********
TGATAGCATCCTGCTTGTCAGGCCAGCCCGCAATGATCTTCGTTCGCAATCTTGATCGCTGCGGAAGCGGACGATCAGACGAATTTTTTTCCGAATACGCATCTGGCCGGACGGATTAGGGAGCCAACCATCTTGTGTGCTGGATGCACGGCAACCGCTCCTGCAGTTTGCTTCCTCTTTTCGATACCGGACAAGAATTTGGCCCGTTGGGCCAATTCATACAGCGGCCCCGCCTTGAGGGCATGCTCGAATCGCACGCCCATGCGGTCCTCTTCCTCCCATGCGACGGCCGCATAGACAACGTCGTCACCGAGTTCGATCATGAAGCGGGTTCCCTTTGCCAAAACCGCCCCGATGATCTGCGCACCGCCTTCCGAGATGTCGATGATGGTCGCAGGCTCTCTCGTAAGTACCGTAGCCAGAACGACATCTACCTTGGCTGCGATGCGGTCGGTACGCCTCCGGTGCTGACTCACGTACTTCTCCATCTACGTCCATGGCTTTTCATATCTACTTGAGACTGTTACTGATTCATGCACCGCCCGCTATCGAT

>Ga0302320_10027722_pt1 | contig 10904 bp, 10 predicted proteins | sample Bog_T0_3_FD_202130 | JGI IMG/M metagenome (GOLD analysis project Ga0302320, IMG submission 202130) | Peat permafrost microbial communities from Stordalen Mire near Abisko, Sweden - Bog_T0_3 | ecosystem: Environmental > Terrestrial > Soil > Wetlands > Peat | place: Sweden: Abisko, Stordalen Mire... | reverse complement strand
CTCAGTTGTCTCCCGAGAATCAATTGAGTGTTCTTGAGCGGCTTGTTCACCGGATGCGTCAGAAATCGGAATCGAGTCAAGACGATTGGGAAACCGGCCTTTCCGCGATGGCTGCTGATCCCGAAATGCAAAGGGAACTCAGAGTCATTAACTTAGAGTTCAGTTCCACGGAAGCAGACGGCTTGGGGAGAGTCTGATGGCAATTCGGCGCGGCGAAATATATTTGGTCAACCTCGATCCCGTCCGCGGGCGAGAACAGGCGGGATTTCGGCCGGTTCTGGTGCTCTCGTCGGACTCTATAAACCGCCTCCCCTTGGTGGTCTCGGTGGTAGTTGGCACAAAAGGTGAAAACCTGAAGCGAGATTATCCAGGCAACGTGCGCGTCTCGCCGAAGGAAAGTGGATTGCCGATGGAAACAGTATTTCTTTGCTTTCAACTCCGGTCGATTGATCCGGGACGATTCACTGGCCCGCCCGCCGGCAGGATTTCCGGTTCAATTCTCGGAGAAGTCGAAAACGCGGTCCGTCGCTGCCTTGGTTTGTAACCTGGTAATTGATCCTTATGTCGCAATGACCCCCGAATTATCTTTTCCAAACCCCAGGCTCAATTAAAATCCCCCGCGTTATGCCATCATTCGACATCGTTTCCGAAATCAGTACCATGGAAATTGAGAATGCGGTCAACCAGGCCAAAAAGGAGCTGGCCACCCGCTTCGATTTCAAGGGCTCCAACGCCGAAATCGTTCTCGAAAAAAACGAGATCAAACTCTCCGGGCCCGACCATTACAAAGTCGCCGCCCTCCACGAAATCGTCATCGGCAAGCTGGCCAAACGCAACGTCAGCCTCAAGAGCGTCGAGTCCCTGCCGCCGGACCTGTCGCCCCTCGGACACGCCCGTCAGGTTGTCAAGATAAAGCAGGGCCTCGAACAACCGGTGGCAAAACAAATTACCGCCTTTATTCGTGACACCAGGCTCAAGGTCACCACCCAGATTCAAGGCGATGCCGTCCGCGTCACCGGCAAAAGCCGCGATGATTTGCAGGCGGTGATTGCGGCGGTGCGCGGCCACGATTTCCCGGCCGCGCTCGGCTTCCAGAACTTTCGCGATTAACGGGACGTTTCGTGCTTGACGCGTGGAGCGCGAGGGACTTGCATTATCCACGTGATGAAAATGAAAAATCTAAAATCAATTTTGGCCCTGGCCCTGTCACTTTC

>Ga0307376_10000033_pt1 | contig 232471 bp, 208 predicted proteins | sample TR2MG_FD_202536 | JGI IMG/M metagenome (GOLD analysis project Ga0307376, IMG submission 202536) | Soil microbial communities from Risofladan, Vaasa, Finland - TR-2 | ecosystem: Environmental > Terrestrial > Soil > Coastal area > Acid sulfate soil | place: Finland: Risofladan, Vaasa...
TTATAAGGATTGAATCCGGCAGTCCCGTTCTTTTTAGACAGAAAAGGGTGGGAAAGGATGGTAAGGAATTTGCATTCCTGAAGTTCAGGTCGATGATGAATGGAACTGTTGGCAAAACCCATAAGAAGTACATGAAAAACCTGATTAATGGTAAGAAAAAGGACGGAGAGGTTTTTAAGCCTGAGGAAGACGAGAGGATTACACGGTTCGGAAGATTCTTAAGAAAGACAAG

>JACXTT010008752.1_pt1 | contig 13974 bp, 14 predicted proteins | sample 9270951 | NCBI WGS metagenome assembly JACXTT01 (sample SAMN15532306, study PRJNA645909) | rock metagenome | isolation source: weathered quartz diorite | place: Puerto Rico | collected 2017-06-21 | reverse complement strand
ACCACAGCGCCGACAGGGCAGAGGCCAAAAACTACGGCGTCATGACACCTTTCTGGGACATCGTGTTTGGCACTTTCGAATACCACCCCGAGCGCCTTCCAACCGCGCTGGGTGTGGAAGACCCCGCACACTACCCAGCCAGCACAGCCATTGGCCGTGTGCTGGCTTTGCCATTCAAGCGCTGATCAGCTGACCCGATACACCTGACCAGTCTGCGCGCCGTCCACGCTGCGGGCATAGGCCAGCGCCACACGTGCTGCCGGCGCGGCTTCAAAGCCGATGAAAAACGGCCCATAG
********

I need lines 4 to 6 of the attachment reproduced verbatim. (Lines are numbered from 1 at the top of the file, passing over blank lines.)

>Ga0307376_10000033_pt1 | contig 232471 bp, 208 predicted proteins | sample TR2MG_FD_202536 | JGI IMG/M metagenome (GOLD analysis project Ga0307376, IMG submission 202536) | Soil microbial communities from Risofladan, Vaasa, Finland - TR-2 | ecosystem: Environmental > Terrestrial > Soil > Coastal area > Acid sulfate soil | place: Finland: Risofladan, Vaasa...
TTATAAGGATTGAATCCGGCAGTCCCGTTCTTTTTAGACAGAAAAGGGTGGGAAAGGATGGTAAGGAATTTGCATTCCTGAAGTTCAGGTCGATGATGAATGGAACTGTTGGCAAAACCCATAAGAAGTACATGAAAAACCTGATTAATGGTAAGAAAAAGGACGGAGAGGTTTTTAAGCCTGAGGAAGACGAGAGGATTACACGGTTCGGAAGATTCTTAAGAAAGACAAG

>JACXTT010008752.1_pt1 | contig 13974 bp, 14 predicted proteins | sample 9270951 | NCBI WGS metagenome assembly JACXTT01 (sample SAMN15532306, study PRJNA645909) | rock metagenome | isolation source: weathered quartz diorite | place: Puerto Rico | collected 2017-06-21 | reverse complement strand